Russell and Duenes

“No Crooked Table Legs or Ill-Fitted Drawers ever…Came Out of the Carpenter’s Shop at Nazareth”

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My cousin-in-law tipped me off to Dorothy Sayer’s little essay: Why Work? It has some really fabulous tidbits in it about a Christian view of work which may help guide one’s thinking, particularly about secular jobs. She writes,

The habit of thinking about work as something one does to make money is so ingrained in us that we can scarcely imagine what a revolutionary change it would be to think about it instead in terms of the work done. To do so would mean taking the attitude of mind we reserve for our unpaid work – our hobbies, our leisure interests, the things we make and do for pleasure – and making that the standard for all our judgments about things and  people.”

I don’t think Sayers means by this that we must have the same affection for our paid work that we have for our unpaid work. I may work as an attorney, yet gain a great deal more enjoyment out of building things or writing music or penning poems. Rather, I take her meaning to be that I should do my work as an attorney, butcher or teacher for the sake of the work itself, with the same attitude toward quality and excellence that I would take toward my work in building things on the side. The fact that I get paid to be an attorney should not affect the manner and enthusiasm by which I go about it at all.

Sayers says that one of the questions we should ask of work is not “how much a week?” but “will it exercise my faculties to the utmost?” She analogizes to wartime production, stating that,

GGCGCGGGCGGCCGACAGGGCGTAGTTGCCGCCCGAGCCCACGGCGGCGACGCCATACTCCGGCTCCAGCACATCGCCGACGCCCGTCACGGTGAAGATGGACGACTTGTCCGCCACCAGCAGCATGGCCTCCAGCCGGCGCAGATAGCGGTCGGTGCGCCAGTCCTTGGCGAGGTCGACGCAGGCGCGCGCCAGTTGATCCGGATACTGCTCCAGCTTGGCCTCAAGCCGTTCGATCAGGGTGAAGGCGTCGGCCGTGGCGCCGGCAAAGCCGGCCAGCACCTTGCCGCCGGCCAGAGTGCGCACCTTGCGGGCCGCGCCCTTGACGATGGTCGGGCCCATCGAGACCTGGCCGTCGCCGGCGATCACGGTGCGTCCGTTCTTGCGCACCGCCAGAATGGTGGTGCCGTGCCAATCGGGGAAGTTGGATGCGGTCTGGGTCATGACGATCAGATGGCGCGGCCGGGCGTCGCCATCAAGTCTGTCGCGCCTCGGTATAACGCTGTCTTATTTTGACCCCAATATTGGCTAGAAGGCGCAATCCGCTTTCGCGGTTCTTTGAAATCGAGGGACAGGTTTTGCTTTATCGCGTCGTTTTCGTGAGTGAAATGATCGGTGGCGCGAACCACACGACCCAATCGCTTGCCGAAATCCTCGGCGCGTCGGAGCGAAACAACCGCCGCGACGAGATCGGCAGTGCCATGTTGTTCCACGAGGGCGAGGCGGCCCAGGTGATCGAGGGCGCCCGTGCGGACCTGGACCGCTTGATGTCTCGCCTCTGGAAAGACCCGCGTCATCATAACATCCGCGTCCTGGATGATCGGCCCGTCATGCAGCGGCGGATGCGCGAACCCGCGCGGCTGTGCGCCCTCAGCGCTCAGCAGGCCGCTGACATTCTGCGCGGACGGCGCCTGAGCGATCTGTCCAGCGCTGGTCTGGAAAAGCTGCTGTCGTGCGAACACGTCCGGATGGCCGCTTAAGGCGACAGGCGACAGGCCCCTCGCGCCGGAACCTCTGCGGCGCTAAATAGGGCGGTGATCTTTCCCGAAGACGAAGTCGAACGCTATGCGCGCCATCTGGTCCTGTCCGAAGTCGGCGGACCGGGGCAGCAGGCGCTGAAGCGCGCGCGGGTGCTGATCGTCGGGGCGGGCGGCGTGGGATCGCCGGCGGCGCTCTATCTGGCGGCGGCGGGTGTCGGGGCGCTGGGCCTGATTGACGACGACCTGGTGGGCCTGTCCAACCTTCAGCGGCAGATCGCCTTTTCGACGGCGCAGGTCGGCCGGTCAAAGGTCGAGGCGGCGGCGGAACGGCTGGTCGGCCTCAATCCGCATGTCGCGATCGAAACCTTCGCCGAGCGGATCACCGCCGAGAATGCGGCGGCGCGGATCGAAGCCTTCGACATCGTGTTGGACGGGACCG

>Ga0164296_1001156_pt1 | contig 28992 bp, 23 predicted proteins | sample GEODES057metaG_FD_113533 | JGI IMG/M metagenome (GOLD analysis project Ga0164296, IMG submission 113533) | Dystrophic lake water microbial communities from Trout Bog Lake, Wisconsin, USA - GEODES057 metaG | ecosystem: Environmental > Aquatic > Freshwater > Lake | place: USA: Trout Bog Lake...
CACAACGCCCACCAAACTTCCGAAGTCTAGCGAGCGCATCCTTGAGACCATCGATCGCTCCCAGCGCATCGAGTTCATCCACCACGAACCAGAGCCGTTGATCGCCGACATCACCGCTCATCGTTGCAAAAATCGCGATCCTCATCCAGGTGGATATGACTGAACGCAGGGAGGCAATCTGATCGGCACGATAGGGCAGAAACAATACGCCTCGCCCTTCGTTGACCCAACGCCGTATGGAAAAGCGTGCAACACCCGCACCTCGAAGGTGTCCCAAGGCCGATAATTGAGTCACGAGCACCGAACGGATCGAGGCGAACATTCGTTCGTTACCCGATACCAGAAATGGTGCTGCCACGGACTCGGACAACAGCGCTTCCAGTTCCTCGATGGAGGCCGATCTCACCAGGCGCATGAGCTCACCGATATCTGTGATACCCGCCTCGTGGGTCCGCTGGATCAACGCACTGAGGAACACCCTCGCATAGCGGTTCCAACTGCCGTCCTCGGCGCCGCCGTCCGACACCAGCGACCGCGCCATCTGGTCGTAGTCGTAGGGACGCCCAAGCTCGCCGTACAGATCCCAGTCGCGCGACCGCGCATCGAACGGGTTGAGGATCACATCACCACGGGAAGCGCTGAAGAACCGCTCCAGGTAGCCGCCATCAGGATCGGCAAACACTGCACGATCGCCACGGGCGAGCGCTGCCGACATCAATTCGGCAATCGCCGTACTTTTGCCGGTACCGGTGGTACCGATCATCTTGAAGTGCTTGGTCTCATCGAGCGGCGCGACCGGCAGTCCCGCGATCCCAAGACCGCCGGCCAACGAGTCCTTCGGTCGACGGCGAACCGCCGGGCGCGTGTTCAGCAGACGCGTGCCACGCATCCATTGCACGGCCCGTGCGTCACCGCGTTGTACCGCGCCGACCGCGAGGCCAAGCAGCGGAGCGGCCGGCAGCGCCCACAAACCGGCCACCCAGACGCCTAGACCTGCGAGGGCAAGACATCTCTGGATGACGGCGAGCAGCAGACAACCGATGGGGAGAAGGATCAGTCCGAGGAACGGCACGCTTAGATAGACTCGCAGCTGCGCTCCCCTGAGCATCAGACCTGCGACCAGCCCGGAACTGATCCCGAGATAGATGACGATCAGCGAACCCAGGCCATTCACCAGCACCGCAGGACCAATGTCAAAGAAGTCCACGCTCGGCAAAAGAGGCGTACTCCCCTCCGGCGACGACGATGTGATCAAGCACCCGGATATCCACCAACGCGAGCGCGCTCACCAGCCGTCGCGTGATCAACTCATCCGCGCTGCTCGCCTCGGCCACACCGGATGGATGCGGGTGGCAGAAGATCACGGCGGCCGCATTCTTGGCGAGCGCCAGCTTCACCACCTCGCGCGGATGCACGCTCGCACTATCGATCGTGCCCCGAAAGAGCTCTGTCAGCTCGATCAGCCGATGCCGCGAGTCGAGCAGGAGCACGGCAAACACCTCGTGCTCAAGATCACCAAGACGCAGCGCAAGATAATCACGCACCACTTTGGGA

“In war, production for wasteful consumption still goes on: but there is one great difference in the good produced. None of them is valued for what it will fetch, but only for what it is worth in itself. The gun and the tank, the airplane and the warship have to be the best of their kind. A war consumer does not buy shoddy . . . He buys the thing that is good for its purpose, asking nothing of it but that it shall do the job it has to do.”

This is the kind of work that has real value, according to Sayers. It is the way we should do work in peacetime as well. She says that this is not really an economic issue, but fundamentally a religious one.

Sayers goes on to provide three principles which she says make up a Christian understanding of work.

(1) “Work is not, primarily, a thing one does to live, but the thing one lives to do. It is, or it should be, the full expression of the worker’s faculties, the thing in which he finds spiritual, mental and bodily satisfaction, and the medium in which he offers himself to God.” One consequence of this way of approaching work is that we will view the relationship between leisure and work differently. As Sayers says, we will stop seeing work as something to “get through” so that we can get to our leisure. Rather, we will see leisure as a necessary time of refreshing ourselves so that we can get back to “the delightful purpose of getting on with our work.” This also presupposes that work is not a curse, not a burden imposed on us by man’s fall into sin and condemnation, but rather, a blessing which God fitted man to engage in from the very start, in the perfection of the Garden of Eden. We were created for work, not eternal idleness.

(2) “It is the business of the Church to recognize that the secular vocation, as such, is sacred. Christian people, and particularly perhaps the Christian clergy, must get it firmly into their heads that when a man or woman is called to a particular job of secular work, that is as true a vocation as though he or she were called to specifically religious work.” In other words, the Bible knows of no “secular-sacred” divide when it comes to life, and work in particular. A man or woman “must be able to serve God in his work, and the work itself must be accepted and respected as the medium of divine creation.”